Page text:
Kingston Archbishop inspired by Mother Teresa

September 08, 2016
Patrick Planter/ Photographer Roman Catholic Archbishop-elect, Kenneth Richards.
File Pope John Paul II greets Mother Teresa of Kolkata as they meet in St Peter's Basilica at the Vatican in June 1997.

Around 3 p.m. last Sunday, Catholics from across Jamaica gathered at the Holy Trinity Cathedral on North Street in Kingston to celebrate the canonisation of Mother Teresa into sainthood.

Archbishop-elect of Kingston Kenneth Richards recalled meeting the nun when she visited Jamaica in the 1990s and how it affected his mission as a young priest.

"I met Mother Teresa when she visited Jamaica sometime in the '90s, and one of the things that fascinated me about her was her humility, and when you speak to her, one of the things she would always say is 'please pray for me. Think of me as that drop of water that you poured into the wine for the celebration of the Eucharist', and I have reflected on those words as I carry out the work."

global popularity

Mother Teresa, who gained global popularity for her work with the poor in a Kolkata, India, was converted into Saint Teresa of Kolkata in a three-hour Mass at the Vatican.

"Her ministry truly captured the social teachings of the Church," Richards said.

Richards' meeting with the Saint has inspired him to tackle crime in Jamaica and the Caribbean in the same way that Saint Teresa dedicated her life to eradicating poverty in Kolkata and many corners of the world, including Jamaica.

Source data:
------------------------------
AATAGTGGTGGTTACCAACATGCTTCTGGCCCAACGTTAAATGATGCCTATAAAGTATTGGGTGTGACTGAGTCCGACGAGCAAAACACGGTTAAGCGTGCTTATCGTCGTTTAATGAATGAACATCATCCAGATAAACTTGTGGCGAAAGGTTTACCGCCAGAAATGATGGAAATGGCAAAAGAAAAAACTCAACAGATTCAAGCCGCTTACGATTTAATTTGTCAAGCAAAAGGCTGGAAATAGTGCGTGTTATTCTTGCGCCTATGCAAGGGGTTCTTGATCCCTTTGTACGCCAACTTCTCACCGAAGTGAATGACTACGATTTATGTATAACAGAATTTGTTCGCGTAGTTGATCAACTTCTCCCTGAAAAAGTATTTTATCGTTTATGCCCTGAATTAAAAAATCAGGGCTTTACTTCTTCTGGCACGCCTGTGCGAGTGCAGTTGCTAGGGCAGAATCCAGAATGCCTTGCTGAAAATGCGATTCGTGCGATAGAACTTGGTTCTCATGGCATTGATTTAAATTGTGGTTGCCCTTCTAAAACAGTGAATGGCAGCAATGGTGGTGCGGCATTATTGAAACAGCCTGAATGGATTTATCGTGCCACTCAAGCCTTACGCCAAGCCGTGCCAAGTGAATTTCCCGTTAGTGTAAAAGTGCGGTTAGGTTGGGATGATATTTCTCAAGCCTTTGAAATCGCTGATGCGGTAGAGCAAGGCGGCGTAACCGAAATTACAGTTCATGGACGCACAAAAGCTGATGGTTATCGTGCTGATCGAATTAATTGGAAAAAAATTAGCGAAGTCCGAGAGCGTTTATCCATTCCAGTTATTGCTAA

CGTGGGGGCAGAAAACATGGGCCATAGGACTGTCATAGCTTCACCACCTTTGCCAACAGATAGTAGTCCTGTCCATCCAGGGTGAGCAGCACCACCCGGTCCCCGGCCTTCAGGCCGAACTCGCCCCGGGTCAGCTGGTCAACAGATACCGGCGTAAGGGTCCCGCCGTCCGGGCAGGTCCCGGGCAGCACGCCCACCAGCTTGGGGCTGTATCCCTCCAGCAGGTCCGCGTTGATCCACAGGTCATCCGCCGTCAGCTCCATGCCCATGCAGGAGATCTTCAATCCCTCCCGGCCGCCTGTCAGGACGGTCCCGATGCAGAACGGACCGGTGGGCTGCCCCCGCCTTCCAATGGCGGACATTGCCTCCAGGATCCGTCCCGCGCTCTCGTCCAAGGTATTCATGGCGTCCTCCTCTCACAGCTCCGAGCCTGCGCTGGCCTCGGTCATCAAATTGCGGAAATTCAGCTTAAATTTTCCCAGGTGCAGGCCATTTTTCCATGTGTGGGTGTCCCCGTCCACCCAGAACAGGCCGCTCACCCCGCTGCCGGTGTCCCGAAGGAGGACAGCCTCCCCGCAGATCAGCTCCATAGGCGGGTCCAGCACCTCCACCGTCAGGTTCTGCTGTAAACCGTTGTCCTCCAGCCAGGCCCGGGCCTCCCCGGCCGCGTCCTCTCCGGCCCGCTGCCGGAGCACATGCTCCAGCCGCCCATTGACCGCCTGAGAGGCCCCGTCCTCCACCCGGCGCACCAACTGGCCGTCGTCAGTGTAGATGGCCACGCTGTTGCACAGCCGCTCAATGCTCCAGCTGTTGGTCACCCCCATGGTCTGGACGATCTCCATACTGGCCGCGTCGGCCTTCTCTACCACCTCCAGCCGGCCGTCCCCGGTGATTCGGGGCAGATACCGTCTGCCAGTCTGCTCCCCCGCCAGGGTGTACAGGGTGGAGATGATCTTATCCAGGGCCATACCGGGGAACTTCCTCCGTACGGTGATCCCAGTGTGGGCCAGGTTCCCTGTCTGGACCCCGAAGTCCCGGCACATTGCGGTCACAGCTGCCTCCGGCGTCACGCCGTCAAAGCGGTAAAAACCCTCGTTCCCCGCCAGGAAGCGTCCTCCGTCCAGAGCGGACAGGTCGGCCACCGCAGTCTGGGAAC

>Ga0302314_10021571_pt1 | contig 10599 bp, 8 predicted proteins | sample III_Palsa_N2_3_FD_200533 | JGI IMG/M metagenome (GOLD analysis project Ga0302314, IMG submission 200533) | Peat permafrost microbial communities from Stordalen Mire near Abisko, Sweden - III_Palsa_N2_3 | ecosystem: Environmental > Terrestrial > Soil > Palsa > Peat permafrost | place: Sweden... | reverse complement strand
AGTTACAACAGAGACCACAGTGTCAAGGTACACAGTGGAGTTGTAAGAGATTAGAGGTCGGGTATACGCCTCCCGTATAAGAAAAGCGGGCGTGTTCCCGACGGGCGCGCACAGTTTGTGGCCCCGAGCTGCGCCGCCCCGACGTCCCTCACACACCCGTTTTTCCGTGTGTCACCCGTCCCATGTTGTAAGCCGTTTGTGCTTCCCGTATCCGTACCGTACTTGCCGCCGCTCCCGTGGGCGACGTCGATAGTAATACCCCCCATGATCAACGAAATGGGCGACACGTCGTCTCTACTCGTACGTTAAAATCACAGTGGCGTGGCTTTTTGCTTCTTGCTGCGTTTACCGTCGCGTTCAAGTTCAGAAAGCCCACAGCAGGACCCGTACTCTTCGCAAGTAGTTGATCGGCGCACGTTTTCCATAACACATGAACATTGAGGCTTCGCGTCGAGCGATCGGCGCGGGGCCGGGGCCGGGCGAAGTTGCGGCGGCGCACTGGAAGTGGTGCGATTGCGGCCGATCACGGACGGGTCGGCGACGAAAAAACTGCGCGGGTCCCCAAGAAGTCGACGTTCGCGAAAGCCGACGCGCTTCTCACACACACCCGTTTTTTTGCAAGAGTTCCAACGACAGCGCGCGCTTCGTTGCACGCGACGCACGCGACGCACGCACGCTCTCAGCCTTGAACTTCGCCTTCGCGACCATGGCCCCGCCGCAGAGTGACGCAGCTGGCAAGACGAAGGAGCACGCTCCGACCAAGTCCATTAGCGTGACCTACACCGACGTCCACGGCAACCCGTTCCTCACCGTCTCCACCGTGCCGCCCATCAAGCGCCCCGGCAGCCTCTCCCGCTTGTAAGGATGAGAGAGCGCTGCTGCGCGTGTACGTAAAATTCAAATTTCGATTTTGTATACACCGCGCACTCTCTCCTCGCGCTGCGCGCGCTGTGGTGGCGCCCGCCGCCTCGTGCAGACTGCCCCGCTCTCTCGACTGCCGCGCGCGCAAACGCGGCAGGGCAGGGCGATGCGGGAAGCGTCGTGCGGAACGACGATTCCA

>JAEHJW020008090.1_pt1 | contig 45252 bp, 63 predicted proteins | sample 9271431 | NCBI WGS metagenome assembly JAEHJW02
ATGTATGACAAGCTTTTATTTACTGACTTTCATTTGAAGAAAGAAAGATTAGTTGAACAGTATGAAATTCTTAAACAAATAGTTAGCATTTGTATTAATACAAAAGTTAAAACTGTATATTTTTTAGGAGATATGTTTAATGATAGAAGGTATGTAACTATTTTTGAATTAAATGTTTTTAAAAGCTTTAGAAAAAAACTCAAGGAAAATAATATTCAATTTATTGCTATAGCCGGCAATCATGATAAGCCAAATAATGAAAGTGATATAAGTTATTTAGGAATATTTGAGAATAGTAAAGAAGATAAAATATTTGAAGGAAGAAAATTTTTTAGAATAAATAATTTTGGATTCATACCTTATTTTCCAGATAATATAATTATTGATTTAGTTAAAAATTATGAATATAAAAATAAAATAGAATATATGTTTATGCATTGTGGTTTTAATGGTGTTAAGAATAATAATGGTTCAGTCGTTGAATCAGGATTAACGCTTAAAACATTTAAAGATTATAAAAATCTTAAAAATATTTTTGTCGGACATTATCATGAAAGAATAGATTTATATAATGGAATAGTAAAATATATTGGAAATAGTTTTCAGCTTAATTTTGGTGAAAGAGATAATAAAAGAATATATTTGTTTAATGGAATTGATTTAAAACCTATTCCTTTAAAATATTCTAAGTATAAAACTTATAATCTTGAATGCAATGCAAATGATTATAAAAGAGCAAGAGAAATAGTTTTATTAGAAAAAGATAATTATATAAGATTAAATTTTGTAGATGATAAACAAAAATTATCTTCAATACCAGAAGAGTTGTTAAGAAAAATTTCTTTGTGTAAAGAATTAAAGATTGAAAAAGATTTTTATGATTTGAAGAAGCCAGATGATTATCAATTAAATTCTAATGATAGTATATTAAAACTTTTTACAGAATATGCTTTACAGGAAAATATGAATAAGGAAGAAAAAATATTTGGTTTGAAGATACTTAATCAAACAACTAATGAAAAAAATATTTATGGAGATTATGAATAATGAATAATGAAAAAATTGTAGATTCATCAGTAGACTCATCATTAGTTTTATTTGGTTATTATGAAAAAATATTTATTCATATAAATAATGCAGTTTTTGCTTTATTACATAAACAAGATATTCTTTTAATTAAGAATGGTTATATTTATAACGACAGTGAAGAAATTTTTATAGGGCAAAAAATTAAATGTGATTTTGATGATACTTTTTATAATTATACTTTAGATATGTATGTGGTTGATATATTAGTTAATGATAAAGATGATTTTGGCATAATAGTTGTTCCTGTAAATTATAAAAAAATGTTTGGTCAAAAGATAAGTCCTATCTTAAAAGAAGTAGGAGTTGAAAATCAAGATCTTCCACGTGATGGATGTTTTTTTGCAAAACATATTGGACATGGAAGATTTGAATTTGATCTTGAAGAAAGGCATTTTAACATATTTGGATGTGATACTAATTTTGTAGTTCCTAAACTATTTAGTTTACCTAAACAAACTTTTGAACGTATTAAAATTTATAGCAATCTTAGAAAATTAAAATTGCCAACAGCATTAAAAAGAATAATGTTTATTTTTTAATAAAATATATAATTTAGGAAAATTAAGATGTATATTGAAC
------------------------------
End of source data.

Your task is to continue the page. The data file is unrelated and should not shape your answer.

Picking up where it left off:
"As Mother Teresa identified poverty in Kolkata, we should tackle crime the same way, and we have in place a number of institutions that we can use to change the mentality of the youths in Jamaica," Richards said.

"While I was in Antigua, we had a youth conference that focused on marriage and family life, and subsequently, we had an evaluation of the process that took place. In dialogue with my colleagues, we are looking at a five-year programme for the renewal of family life," Richards said about playing his part in reducing crime in Jamaica.

Richards has also expressed contempt for Saint Teresa's critics who, according to an article in the Daily Mail, claim that Saint Teresa used funds from donations to finance trips around the world to meet with politicians.

"I think that persons can be so disingenuous about what Mother Teresa did in Kolkata. She didn't create the conditions that caused persons to be living in the streets, and she reached out. She could have lived a comfortable life in Europe," Richards said.

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